Islet Cell Transplantation Benefits and Risks
What are the benefits of islet cell transplantation?
About 80 percent of patients who receive an islet cell transplant have been able to stop taking insulin injections completely. Even if patients were not able to completely stop taking insulin injections, many are expected to benefit from improved glucose control after transplantation and may regain their ability to sense low blood sugar levels.
The duration of insulin independence after islet transplant is unknown. Currently, the longest period of insulin independence after an islet cell transplant is four years. Because islet cell transplantation is still investigational, the precise benefits to patients are not known.
What are the risks associated with islet cell transplantation?
All transplant patients are at risk of rejection of the islet cells. The immune system is the protector of the body from "foreign" invaders such as bacteria, viruses and even the transplanted islet cells. As a result, the immune system will try to reject the islet cells. To prevent rejection, the patient is given immunosuppressive medications that "suppress" the immune system's ability to destroy the transplanted islet cells. However, taking immunosuppressive medications exposes the body to some risks, including an increased risk of infection and certain types of cancer. These medications can also be associated with unpleasant or medically important side effects.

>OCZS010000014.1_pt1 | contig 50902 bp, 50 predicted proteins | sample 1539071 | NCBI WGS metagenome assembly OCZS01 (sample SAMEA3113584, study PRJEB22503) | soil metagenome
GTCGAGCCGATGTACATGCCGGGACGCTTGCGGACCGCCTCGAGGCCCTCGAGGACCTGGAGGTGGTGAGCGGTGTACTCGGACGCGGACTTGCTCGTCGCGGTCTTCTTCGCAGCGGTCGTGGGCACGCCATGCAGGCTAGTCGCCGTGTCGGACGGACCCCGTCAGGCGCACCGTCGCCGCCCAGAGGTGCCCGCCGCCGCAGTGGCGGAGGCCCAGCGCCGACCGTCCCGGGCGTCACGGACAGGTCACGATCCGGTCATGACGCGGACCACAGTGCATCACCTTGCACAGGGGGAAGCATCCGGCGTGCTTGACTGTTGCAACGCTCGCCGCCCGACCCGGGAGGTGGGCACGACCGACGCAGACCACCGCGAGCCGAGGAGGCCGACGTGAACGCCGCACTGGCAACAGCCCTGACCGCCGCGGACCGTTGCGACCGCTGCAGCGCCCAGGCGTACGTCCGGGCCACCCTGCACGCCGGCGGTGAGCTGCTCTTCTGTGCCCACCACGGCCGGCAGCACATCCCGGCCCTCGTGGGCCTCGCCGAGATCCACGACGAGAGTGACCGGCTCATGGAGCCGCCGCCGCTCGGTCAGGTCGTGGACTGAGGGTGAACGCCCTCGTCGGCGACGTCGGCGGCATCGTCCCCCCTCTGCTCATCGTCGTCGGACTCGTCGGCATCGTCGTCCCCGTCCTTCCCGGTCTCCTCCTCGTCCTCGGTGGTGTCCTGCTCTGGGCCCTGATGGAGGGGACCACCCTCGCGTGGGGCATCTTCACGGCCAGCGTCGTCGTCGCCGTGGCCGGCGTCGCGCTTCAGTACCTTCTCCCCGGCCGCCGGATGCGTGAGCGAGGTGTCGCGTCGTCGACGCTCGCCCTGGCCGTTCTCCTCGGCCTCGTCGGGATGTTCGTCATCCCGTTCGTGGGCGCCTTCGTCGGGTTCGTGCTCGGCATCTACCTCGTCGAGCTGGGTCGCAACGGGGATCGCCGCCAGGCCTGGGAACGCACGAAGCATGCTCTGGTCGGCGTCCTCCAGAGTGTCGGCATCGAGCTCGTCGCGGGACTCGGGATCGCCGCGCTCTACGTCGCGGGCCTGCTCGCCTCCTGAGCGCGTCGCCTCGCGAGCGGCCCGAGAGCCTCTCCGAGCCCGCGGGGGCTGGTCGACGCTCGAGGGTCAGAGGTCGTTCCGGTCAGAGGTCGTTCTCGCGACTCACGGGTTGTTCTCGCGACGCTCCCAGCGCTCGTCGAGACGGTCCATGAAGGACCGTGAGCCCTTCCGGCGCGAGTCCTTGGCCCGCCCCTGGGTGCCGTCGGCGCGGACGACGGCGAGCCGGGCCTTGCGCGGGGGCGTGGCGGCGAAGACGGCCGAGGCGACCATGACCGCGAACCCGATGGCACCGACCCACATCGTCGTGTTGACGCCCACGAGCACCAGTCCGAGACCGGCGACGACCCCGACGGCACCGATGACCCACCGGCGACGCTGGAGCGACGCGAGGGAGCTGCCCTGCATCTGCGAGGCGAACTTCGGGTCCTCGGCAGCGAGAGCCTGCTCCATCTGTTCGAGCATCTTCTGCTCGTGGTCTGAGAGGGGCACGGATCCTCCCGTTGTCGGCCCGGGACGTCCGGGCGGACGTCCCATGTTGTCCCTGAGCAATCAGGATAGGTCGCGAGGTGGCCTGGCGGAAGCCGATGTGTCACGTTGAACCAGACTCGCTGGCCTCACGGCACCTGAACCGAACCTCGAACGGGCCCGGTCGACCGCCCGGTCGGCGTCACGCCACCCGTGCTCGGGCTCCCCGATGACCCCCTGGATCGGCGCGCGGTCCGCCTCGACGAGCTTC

Some important risks of the islet transplant procedure itself include bleeding in and around the liver, clotting of the liver vein, infection in the liver vein and worsening liver function.